MSNBC has more details on the circumstances of the disaster at FOB Chapman.
The suicide bombing on a CIA base in Afghanistan last week was carried out by a Jordanian doctor who was an al-Qaida double agent, Western intelligence officials told NBC News.
Initial reports said that the attack, which killed seven CIA officers, was carried out by a member of the Afghan National Army.
According to Western intelligence officials, the perpetrator was Humam Khalil Abu-Mulal al-Balawi, 36, an al-Qaida sympathizer from the town of Zarqa, which is also the hometown of Abu Musab al-Zarqawi, the Jordanian militant Islamist responsible for several devastating attacks in Iraq.
Al-Balawi was arrested by Jordanian intelligence more than a year ago. However, the Jordanians believed that al-Balawi had been successfully reformed and brought over to the American and Jordanian side, setting him up as an agent and sending him off to Afghanistan and Pakistan to infiltrate al-Qaida.
His specific mission, according to officials, was to find and meet Ayman al Zawahiri, al-Qaidaâ€™s No. 2, also a physician.
However, the Al-Jazeera Web site quoted a Taliban spokesman who said al-Balawi misled Jordanian and U.S. intelligence services for a year. The spokesman, Al-Hajj Ya’qub, promised to release a video confirming his account of the attack.
Last week, according to the Western officials, al-Balawi reportedly called his handler to say he needed to meet with the CIAâ€™s team based in Khost, Afghanistan, because he said he had urgent information he needed to relay about Zawahiri.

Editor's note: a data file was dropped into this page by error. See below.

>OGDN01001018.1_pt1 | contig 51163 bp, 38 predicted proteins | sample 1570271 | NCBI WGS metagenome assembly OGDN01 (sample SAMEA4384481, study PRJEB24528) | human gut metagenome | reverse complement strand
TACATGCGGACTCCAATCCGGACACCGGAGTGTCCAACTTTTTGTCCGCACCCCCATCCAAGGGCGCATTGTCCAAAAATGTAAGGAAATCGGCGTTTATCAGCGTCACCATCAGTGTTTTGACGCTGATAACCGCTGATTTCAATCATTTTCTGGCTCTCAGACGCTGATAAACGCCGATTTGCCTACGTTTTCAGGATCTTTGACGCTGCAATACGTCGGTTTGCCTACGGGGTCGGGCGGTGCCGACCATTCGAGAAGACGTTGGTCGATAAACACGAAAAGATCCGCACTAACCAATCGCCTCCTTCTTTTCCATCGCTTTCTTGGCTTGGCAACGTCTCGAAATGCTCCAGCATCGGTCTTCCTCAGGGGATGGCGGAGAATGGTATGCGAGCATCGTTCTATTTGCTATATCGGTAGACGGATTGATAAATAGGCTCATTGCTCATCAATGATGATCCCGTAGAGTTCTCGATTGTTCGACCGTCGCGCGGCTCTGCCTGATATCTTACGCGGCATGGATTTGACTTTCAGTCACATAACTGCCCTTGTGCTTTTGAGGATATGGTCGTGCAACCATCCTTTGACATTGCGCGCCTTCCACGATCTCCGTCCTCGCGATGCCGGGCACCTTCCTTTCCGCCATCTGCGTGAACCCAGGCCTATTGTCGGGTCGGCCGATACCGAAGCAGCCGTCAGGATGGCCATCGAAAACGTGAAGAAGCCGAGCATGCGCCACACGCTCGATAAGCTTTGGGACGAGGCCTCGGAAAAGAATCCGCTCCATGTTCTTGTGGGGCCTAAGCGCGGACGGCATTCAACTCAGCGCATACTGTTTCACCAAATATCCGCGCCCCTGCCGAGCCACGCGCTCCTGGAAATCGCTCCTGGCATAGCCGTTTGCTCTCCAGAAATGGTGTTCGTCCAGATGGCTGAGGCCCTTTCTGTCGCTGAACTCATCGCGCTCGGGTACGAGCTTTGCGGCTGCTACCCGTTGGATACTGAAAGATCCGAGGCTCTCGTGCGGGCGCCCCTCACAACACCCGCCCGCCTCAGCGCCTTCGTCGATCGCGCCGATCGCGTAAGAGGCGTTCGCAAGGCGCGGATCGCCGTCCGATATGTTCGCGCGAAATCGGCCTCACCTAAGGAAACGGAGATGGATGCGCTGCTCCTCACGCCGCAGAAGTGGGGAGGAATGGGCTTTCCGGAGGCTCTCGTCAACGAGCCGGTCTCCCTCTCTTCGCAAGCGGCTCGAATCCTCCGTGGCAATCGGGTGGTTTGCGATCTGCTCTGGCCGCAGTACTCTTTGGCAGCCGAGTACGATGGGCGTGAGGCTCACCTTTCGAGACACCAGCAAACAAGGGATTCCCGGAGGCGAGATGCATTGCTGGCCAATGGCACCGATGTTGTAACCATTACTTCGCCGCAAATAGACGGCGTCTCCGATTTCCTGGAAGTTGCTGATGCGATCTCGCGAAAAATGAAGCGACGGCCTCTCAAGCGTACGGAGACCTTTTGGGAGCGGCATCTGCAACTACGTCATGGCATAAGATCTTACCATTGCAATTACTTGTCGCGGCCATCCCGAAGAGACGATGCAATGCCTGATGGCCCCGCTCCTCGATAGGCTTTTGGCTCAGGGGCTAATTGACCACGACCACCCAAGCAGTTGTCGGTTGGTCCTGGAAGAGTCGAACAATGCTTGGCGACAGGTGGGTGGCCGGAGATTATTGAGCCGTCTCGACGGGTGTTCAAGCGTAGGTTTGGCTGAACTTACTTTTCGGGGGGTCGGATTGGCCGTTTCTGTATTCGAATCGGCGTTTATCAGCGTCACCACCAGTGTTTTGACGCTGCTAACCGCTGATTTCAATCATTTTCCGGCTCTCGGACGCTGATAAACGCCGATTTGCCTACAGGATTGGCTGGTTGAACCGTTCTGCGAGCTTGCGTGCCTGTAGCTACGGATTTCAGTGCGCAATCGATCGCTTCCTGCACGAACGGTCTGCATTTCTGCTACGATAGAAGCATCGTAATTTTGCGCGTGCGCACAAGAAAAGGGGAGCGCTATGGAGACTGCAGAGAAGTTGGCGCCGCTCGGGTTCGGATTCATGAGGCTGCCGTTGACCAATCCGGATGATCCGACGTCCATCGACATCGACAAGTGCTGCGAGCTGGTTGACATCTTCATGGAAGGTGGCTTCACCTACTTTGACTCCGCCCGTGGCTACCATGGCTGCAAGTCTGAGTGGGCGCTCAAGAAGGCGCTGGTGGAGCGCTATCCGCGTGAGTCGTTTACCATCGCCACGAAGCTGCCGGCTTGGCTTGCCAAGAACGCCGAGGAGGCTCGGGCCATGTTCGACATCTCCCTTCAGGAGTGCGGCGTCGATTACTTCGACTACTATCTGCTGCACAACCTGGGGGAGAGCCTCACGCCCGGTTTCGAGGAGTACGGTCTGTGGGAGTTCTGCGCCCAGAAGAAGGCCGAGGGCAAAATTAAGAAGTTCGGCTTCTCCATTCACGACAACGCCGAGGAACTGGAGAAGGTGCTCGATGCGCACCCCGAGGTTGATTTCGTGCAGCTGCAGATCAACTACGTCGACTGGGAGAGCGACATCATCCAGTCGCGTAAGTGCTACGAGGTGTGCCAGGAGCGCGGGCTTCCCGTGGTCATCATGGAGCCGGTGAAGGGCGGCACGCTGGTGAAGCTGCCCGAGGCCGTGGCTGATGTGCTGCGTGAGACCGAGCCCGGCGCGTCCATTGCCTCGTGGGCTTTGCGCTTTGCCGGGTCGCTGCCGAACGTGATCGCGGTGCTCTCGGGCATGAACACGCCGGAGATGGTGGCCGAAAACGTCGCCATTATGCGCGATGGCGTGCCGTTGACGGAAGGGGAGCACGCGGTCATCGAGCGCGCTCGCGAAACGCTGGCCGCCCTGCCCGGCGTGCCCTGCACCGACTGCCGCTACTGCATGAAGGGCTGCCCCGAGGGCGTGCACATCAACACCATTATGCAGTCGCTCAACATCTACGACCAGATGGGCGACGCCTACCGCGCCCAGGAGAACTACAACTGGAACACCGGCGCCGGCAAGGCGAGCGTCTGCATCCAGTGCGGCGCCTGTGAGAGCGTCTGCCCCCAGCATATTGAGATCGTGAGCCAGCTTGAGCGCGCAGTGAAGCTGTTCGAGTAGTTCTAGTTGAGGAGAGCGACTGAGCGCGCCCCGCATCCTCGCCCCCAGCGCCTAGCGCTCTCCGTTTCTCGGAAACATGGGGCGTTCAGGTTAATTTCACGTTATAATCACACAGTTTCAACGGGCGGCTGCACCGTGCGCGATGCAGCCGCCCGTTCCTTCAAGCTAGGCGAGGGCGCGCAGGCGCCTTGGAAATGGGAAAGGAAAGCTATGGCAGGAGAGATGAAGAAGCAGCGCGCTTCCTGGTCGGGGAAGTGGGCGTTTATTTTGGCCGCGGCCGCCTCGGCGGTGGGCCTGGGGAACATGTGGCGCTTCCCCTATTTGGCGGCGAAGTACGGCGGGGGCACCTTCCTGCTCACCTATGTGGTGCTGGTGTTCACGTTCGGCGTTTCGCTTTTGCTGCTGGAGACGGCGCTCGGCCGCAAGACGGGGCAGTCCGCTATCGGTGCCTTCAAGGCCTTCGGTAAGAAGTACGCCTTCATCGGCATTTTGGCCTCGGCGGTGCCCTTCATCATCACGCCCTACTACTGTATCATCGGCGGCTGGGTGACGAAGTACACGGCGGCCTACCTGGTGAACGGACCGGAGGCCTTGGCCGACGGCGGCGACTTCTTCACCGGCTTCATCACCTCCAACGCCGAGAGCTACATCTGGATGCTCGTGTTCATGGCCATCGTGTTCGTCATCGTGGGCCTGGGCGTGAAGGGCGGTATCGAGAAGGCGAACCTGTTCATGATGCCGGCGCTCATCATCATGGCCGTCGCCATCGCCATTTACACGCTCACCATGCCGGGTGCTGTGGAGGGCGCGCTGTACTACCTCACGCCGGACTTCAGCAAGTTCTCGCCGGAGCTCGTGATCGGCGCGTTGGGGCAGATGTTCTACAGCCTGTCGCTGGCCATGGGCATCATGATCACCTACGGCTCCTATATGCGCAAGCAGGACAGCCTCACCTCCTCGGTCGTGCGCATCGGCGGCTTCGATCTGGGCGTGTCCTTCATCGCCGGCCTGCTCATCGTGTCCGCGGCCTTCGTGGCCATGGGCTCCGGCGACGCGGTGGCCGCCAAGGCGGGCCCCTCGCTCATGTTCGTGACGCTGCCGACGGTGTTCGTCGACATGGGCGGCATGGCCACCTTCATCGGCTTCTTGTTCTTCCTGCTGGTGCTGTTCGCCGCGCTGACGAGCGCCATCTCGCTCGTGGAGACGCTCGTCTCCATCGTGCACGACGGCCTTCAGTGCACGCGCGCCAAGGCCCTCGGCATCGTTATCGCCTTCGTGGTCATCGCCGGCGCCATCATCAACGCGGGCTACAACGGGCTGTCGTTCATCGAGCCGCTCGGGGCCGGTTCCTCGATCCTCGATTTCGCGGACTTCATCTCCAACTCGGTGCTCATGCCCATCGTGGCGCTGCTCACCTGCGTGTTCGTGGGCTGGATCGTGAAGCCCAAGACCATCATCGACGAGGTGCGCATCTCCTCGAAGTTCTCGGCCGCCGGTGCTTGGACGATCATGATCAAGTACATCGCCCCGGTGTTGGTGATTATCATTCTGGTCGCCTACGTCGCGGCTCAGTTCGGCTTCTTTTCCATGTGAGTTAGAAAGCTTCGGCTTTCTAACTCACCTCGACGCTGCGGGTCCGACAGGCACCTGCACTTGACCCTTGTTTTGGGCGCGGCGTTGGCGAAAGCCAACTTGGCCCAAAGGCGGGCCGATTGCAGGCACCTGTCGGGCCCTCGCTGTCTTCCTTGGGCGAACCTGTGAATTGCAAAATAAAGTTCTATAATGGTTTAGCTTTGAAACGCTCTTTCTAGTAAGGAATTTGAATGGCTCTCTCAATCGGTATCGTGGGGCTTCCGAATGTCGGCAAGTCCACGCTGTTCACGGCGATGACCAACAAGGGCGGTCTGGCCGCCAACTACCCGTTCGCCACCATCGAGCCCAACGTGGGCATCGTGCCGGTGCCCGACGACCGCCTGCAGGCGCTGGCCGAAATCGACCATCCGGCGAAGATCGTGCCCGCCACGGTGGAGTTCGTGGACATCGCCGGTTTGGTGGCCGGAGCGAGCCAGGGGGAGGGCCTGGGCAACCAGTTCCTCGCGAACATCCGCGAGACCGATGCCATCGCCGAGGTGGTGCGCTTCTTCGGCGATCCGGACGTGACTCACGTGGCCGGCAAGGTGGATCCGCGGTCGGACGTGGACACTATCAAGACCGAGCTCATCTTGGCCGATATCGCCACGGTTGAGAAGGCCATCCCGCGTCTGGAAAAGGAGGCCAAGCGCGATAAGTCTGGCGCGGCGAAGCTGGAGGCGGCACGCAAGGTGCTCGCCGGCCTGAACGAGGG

His handler was a senior intelligence official, identified in Jordanian press accounts as Sharif Ali bin Zeid.
But bin Zeid was not just a Jordanian intelligence officer; he was also a member of the Jordanian royal family and was a first cousin of the king and grandnephew of the first king Abdullah.
Bin Zeidâ€™s prominent role offers rare insight into the close partnership between American and Jordanian intelligence officials and how crucial their relationship has become to the overall counterterrorism strategy.
“We have a close partnership with the Jordanians on counterterrorism matters,” a U.S. official told The Washington Post. “Having suffered serious losses from terrorist attacks on their own soil, they are keenly aware of the significant threat posed by extremists.”
Jordan’s official news agency, Petra, said bin Zeid was killed “on Wednesday evening as a martyr while performing the sacred duty of the Jordanian forces in Afghanistan” and provided no further details about his death.
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